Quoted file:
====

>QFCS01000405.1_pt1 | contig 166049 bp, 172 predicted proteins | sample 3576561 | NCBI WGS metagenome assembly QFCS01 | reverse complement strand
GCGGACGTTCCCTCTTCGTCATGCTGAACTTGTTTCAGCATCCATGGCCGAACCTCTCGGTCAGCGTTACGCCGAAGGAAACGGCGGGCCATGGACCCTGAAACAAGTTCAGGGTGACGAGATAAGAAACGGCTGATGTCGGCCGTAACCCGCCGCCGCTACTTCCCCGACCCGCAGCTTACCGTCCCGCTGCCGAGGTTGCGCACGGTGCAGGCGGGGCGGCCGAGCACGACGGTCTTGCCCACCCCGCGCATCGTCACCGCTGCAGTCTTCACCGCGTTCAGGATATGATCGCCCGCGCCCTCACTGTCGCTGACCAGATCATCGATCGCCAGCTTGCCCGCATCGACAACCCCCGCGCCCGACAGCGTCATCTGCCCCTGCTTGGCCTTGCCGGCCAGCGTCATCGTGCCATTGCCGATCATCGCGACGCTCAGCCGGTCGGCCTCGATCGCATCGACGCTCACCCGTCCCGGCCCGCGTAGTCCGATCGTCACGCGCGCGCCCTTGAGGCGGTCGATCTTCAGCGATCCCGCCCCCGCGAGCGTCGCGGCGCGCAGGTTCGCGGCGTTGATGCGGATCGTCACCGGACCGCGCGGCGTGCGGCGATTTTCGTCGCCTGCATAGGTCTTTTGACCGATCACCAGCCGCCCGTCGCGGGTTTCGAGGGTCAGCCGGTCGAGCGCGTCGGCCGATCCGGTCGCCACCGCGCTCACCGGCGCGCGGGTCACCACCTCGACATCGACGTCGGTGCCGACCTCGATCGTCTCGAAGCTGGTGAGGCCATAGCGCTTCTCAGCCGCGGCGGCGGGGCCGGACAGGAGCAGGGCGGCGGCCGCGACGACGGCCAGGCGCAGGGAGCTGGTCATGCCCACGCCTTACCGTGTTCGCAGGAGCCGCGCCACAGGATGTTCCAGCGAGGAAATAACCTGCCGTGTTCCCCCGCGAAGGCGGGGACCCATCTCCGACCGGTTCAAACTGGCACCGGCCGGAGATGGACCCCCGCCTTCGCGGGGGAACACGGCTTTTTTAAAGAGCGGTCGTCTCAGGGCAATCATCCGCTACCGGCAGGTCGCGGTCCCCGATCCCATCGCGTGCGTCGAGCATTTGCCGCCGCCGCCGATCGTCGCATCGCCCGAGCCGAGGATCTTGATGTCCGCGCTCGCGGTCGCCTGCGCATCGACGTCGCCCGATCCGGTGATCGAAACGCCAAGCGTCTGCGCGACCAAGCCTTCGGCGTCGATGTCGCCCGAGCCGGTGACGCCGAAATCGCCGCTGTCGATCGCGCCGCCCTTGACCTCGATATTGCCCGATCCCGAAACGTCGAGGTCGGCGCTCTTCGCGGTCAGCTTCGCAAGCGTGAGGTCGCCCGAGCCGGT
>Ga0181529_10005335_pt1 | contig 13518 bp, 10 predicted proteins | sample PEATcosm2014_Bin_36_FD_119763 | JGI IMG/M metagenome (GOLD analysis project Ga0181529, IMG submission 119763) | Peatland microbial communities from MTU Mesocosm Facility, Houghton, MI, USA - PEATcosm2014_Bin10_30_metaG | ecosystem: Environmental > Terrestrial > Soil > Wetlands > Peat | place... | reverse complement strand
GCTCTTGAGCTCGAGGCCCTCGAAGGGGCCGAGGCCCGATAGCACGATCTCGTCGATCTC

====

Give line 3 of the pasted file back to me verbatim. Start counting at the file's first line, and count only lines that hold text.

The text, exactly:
>Ga0181529_10005335_pt1 | contig 13518 bp, 10 predicted proteins | sample PEATcosm2014_Bin_36_FD_119763 | JGI IMG/M metagenome (GOLD analysis project Ga0181529, IMG submission 119763) | Peatland microbial communities from MTU Mesocosm Facility, Houghton, MI, USA - PEATcosm2014_Bin10_30_metaG | ecosystem: Environmental > Terrestrial > Soil > Wetlands > Peat | place... | reverse complement strand